When Blaine Thompson was named at birth, it was never expected that his first and middle names would come to represent a summary of his upcoming life. His first name, Blaine, came from the Thompson family doctor, Dr. Blaine C. Collins, who was a man devoted to learning, science, and disparagement of superstition. Thompson's middle name came from a family friend who became a player on the national stage having to do with matters of religion and public discourse. Reflected in Thompson's names are the two halves by which he has found himself immersed in life for over four decades now. Thompson has spent a lifetime asking the deeper questions about life via theology, philosophy, and science.
Thompson credits the story of his grandparents for turning him into a philosophical questioner at an early age. He watched his grandparents suffer and pass away from cancer by the time he turned fourteen years of age. Thompson understood the place of faith and the comfort that it provided in matters of the heart while encountering his loss of family, but also his mind could not help but ask questions of a greatly philosophical nature while reflecting on the suffering, and eventual loss, of these significant loved ones.
The reason, Thompson asserts, for mentioning this part of his personal backstory is that it, hopefully, helps any reader understand that he is able to approach highly subjective topics having to deal with human belief, theology, and the concept of an afterlife with humane understanding. Thompson necessarily possesses personal comprehension about loss, and he intimately understands the belief engine. He makes conciliatory efforts over the concept of ghosts and an afterlife that can get lost in a war of words between competing ideologies. Thompson also concedes that a reality allowing for ghosts would make for a promising existence. The very presence of ghosts in a real world would have enormous scientific implications, as well as theological ones, in Thompson's opinion.
Thompson also feels that the debate between science and religion is often escalated to heightened tensions unnecessarily. But, such an opinion is to be expected on his part due to the fact that he has had no problem in synthesizing a balance of appreciation between these two differing cosmological facets and in what each is trying to accomplish. Understandably, the stakes are considered high between both parties in the debate when considering those adherents on either side that postulate both science and religion are mutually exclusive. Thompson is swift in making the point that context is paramount, so he does not see any need for contention between the two differing schools in a way that garners disrespect. He regularly stresses the presence of, and importance of, paradox in human existence. His vigilance in remaining aware of paradox is the vantage point from which he looks at the science and religion discussion. Each of the two counterparts carry their own significance that should each be appreciated for their offerings.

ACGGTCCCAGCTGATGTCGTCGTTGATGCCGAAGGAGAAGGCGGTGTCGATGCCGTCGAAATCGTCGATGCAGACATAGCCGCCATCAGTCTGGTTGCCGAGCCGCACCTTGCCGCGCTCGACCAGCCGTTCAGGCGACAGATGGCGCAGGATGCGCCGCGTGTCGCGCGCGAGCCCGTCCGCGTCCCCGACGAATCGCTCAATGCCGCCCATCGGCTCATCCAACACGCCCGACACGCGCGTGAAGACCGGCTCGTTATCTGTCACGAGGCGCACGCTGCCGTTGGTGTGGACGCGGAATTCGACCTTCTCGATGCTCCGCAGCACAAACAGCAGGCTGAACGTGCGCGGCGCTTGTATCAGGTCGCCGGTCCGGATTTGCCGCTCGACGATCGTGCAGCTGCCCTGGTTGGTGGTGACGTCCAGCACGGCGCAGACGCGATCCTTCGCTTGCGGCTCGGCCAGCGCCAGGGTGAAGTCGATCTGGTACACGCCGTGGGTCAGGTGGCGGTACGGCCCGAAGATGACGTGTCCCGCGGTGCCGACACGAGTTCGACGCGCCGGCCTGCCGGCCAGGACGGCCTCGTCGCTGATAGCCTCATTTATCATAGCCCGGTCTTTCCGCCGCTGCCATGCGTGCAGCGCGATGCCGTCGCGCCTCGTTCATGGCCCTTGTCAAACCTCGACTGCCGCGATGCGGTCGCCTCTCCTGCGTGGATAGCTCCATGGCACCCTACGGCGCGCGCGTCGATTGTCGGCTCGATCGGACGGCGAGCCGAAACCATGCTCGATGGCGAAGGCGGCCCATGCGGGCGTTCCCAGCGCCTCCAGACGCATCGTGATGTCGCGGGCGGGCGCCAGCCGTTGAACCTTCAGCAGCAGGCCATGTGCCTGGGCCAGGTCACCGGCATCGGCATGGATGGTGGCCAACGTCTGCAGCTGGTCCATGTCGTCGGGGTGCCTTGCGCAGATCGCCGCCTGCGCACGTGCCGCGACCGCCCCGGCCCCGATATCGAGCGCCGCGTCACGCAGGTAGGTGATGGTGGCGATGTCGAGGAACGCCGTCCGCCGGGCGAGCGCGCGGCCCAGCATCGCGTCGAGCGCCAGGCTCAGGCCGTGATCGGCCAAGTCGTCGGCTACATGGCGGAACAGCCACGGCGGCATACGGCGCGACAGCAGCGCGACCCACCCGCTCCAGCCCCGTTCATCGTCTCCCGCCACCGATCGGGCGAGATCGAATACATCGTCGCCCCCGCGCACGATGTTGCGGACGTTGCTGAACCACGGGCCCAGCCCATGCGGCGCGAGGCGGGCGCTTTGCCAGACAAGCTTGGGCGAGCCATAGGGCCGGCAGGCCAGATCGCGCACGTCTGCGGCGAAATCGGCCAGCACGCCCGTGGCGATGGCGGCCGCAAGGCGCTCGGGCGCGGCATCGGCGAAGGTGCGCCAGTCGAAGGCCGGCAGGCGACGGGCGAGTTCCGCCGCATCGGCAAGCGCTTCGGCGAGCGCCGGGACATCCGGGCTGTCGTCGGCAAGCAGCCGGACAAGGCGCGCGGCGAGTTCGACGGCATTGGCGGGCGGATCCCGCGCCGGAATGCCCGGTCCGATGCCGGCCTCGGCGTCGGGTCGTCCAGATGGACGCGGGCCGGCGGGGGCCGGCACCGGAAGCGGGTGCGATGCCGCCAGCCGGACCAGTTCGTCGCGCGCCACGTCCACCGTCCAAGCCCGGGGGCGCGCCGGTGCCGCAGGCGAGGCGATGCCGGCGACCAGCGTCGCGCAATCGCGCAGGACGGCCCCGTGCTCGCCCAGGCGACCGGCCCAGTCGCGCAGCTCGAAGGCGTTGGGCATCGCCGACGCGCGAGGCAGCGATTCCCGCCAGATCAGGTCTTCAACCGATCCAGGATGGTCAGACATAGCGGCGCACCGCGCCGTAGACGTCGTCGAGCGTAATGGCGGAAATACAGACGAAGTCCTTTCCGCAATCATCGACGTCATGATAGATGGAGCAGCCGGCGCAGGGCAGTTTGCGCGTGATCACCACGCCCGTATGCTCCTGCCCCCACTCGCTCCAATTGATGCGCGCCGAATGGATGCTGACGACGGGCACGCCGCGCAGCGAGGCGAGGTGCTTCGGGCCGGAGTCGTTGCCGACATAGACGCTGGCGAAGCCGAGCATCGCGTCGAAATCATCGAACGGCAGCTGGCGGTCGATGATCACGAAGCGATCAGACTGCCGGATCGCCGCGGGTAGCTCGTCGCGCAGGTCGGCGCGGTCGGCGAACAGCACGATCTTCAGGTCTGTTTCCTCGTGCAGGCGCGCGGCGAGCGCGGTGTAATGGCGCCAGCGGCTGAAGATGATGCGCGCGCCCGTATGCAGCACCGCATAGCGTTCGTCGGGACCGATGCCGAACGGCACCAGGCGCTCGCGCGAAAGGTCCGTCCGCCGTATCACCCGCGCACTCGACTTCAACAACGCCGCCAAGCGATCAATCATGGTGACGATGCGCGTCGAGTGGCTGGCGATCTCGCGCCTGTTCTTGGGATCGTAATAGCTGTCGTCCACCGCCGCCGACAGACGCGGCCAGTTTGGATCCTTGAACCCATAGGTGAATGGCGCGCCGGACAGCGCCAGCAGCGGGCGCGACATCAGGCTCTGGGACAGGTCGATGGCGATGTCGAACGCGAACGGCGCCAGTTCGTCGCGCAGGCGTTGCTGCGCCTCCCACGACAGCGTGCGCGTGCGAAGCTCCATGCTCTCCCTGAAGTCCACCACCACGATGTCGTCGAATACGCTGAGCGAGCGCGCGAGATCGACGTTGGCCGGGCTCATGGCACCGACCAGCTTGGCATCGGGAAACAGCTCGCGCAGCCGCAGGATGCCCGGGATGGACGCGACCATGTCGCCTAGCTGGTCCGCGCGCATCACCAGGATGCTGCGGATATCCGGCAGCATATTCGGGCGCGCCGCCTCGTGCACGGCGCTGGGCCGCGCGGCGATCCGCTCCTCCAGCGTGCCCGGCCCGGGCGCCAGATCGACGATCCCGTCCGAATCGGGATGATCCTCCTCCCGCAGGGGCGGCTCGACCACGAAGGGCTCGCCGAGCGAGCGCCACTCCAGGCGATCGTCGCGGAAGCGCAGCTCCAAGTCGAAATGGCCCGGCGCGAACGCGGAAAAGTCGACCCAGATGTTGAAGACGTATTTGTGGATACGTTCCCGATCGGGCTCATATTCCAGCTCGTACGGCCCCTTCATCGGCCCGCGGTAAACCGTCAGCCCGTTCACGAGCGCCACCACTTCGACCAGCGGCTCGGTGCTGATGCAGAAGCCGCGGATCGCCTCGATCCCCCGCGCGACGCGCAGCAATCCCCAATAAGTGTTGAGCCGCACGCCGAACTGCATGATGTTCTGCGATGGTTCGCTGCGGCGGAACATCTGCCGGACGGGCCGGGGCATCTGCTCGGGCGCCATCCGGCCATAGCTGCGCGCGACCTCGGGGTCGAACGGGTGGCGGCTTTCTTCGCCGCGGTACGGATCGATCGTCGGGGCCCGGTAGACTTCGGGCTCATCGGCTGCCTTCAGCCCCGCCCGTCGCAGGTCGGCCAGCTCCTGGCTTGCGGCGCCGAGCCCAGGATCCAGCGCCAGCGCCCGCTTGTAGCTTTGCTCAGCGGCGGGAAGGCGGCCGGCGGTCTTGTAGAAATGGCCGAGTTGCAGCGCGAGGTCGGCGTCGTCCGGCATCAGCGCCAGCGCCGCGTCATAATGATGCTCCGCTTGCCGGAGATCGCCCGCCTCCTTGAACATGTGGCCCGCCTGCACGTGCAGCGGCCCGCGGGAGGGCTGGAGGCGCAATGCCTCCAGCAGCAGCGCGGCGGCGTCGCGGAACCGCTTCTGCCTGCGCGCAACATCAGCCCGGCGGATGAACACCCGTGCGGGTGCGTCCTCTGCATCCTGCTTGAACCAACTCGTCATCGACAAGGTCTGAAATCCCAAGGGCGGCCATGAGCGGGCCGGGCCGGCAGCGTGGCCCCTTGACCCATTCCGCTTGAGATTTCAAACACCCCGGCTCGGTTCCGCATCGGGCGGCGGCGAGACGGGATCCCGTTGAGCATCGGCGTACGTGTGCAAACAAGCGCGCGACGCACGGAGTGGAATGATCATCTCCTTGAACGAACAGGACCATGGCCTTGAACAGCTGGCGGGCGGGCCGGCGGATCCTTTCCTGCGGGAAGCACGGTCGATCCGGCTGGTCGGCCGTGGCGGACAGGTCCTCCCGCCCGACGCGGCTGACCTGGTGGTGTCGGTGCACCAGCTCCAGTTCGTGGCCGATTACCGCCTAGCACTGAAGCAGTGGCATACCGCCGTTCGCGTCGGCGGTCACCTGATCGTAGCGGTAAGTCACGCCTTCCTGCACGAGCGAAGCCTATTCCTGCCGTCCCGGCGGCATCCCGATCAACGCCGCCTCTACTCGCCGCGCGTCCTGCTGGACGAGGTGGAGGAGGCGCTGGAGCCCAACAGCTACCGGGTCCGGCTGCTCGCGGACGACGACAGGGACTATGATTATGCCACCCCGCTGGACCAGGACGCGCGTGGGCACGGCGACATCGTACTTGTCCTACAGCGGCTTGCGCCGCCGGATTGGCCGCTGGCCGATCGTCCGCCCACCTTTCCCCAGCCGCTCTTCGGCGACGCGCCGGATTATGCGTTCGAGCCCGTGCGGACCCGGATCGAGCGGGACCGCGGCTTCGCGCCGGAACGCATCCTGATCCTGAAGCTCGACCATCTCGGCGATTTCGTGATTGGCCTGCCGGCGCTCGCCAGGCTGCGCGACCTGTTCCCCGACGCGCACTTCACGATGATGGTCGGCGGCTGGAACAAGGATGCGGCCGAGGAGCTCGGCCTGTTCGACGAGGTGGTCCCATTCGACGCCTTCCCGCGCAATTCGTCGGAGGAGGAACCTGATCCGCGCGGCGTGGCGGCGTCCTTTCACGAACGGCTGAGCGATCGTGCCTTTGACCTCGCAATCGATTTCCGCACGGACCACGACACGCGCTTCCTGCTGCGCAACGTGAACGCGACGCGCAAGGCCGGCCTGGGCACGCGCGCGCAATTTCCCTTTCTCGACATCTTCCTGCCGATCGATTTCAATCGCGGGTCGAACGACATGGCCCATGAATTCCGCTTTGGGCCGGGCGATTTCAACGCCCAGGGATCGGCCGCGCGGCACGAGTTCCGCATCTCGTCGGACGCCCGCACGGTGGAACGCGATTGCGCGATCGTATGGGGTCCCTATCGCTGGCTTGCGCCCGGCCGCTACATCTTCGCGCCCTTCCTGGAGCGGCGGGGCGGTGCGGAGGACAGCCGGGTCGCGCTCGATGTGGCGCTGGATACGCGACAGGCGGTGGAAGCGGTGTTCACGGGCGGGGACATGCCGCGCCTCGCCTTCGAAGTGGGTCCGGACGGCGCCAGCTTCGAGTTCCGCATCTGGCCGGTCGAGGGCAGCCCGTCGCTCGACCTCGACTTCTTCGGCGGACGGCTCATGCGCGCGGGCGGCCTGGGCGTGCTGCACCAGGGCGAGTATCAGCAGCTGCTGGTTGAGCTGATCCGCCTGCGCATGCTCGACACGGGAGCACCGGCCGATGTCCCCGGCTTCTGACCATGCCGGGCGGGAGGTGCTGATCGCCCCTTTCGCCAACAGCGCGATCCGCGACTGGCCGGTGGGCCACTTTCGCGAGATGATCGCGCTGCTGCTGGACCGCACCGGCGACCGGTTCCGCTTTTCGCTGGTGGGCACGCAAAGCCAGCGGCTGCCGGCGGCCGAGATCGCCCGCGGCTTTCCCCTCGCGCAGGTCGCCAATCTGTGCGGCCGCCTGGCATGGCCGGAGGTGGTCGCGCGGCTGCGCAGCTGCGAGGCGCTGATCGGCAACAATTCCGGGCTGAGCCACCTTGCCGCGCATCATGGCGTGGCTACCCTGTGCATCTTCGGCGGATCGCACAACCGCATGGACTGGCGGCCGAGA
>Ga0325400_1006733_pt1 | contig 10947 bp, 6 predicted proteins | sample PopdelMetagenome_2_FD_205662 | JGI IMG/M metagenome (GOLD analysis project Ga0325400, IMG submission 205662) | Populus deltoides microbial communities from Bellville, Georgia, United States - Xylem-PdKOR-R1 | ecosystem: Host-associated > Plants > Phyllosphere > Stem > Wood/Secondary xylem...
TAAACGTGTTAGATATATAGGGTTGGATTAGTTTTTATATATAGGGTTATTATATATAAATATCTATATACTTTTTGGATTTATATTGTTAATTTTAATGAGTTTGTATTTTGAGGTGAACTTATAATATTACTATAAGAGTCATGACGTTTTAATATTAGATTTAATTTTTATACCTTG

The mistake that should not be errantly made with Thompson is assuming that theology interferes with his adherence to the empirical process in science. His rebuttal to such an assumption is that a divine, holy, and theistic God would be the expecter of ethical honesty from the products of His creation; so why would God excuse dishonesty if empiricism objectively reveals how some of His craftsmanship is put together? Thompson breaks science and theology into the objective and the subjective, and where science is concerned, he is a proponent of the soundness of science and its resting upon a foundation of verified empirical data. Alternatively, theology has to be approached in the subjective sense through philosophical reasoning on how to go about not only asking whether God exists, but also about who God is specifically if an individual believes in a personal God?